However, government can encourage consumer spending with policy responses and also stimulate investments particularly foreign direct investments and inflow of strategic funds for infrastructure investment and development to assist in the reversal of the trend. As a people, we must invest in capital expenditure expenses and strategic infrastructure to reflate the economy.
More so, to cushion the effect of the impact of the recession, harmonisation of both fiscal and monetary policy is essential. The economic stimulatory measures targeted at taxpayers to save their businesses from collapse should be strengthened by the government.
Perhaps,the government might need to consider more pragmatic palliatives such as social and fiscal policy palliatives, concessions on import trades, duties, and port charges waiver to reduce the value chain disruption. At this time cutting taxes to increase and improve disposable income needs to be considered.
From observation, most SMEs run their businesses on loan facilities and the current situation will impede on their capacity to service these loans effectively, so government intervention is required to forestall massive business shut down. Key sectors like manufacturing, maritime, aviation, education, hospitality, financial services, and the creative industry, need target bail-outs, relief, and supports to stimulate the economy to avoid business closures and huge job losses.
Further to this, to assist and support these real sectors and businesses at this time, regulators and tax authorities can also come up with critical policy actions and economic palliatives to keep businesses in operation. Point of note is that if these efforts are not rightly channeled we might be heading for a long haul which might be depressing.
In fact the headline inflation or (Consumer Price Index) is 13.71 percent year-on-year as at the month of September 2020, according to data from the National Bureau of Statistics, NBS, up from 12.20 percent in February 2020. Food prices remain a major driver of inflation in Nigeria especially with the rise in the composite food index. Consequently, priority attention and adequate policy response by the CBN monetary policy committee is required to address and stem the growing inflationary trend.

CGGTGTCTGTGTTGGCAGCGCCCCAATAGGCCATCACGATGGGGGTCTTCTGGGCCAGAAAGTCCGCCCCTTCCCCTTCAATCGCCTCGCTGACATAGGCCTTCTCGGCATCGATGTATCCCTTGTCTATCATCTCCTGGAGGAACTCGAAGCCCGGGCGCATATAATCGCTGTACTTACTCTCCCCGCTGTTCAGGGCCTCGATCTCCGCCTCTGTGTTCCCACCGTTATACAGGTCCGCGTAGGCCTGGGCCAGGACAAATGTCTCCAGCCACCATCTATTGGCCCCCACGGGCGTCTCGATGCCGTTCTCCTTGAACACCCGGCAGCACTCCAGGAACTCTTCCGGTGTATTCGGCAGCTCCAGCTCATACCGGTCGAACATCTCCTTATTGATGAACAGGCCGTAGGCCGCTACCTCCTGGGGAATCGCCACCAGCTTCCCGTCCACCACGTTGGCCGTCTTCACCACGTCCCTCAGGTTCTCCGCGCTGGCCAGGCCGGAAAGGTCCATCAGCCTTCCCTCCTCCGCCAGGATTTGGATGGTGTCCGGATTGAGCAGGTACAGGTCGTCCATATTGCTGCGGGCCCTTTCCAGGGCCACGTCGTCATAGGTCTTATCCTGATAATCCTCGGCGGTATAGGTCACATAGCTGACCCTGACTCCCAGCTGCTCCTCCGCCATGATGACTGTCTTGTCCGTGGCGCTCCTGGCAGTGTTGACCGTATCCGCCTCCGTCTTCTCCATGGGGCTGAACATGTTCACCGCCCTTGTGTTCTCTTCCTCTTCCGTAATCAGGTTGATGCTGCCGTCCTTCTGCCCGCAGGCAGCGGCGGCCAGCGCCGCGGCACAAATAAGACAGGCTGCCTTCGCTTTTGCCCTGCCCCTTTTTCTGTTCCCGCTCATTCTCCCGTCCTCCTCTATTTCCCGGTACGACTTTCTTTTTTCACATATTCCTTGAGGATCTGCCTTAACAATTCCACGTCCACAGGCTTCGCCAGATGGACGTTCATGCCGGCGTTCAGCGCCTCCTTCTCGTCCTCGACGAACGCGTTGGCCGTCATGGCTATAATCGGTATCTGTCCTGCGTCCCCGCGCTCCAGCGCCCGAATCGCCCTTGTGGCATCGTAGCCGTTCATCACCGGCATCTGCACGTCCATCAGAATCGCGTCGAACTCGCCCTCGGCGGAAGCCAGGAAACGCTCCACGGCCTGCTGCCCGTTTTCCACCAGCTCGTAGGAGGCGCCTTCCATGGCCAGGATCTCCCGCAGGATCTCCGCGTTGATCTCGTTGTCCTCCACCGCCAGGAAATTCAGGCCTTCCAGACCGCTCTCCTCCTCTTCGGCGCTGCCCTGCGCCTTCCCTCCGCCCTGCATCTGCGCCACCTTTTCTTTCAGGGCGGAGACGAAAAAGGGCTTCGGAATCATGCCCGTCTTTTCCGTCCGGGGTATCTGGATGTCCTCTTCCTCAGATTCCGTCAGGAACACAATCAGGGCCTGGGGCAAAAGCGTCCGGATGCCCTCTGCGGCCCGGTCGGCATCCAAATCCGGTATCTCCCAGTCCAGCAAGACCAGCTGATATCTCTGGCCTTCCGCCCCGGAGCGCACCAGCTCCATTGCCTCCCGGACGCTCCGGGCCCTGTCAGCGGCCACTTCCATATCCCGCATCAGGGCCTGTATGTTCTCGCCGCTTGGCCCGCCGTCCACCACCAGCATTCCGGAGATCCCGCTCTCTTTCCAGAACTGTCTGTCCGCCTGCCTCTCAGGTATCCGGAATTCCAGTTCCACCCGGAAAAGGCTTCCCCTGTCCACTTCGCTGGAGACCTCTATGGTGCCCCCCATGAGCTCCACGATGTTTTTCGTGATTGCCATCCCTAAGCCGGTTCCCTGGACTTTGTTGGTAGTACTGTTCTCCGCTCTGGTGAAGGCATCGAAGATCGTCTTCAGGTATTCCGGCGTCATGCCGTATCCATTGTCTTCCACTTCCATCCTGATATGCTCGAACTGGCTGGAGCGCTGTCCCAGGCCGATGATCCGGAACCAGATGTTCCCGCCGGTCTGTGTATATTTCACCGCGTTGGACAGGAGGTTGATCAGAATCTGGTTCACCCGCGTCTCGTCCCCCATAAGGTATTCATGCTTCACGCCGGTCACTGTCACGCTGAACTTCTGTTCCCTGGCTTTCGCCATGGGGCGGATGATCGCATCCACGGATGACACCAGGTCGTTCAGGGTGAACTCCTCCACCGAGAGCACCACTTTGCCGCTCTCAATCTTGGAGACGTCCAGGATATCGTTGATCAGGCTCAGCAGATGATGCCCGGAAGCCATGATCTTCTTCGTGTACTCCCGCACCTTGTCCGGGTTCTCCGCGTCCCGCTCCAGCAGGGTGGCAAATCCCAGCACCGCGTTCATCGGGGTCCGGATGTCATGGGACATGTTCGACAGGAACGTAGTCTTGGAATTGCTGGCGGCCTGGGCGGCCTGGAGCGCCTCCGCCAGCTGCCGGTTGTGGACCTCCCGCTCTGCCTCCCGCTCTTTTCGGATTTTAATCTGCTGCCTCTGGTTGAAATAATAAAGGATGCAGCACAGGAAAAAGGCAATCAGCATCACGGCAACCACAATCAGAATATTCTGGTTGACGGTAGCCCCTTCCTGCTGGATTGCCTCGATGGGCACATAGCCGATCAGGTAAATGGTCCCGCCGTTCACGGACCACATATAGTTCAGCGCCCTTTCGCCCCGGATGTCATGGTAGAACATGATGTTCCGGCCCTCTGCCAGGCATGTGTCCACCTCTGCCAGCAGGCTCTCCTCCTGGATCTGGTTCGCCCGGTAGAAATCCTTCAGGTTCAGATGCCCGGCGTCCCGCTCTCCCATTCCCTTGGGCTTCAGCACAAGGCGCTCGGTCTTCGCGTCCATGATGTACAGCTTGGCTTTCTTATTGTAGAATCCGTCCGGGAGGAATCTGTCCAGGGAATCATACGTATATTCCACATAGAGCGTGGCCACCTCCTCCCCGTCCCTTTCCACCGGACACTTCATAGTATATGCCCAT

Nigeria derives close to 85percent of her foreign revenue from crude oil exports according to data from the Federal Ministry of Finance. As a result of the price shocks occasioned by COVID-19, crude oil receipts have gone down and are no longer able to sustain the economy. Therefore, a thorough expansion of the revenue base is crucial at this time.
As a nation, we can leverage and emulate the United Arab Emirates which diversified their economy by reducing dependence on oil receipts from100 per cent to only 35 per cent by considering investments and expansion of their service, tourism, real estate, and smart industries. In Nigeria, some sectors can be considered to diversify our revenue base, they include – agriculture, transportation, information technology, and digital economy.
If put in place it will reduce millions of dollars if not billions spent yearly on importing basic goods and food commodities that can grow locally. Further attention should equally be given to our trade policy and SMEs which are the bloodline of most economies.
Trade policy refers largely to standards, goals, rules, and regulations that pertain to trade relations between countries. Basically, it governs international trade and encompasses imports, exports, tariffs, duties, etc. Having and strengthening a strong trade policy will help create millions of jobs, grow local industries, and expand the economy. In simple terms, it will help with the industrialization of the country and rejigging the economy in the long term.
Though the ease of doing business initiative is essential, the rule of law and efficient legal and regulatory system is also required for simple contractual disputes to be resolved. Investors, both local and international, will not likely consider investing in a country where simple contractual disputes take between 2 to 15 years to resolve.
In conclusion, the anti-corruption drive of the government needs to be stiffened. So that all social intervention, strategic plans, policies, and economic stimulus packages can be managed judicially.Good luck!
Dr. Olubiyi, an Entrepreneurship and Small Business Management expert, wrote via: firstname.lastname@example.org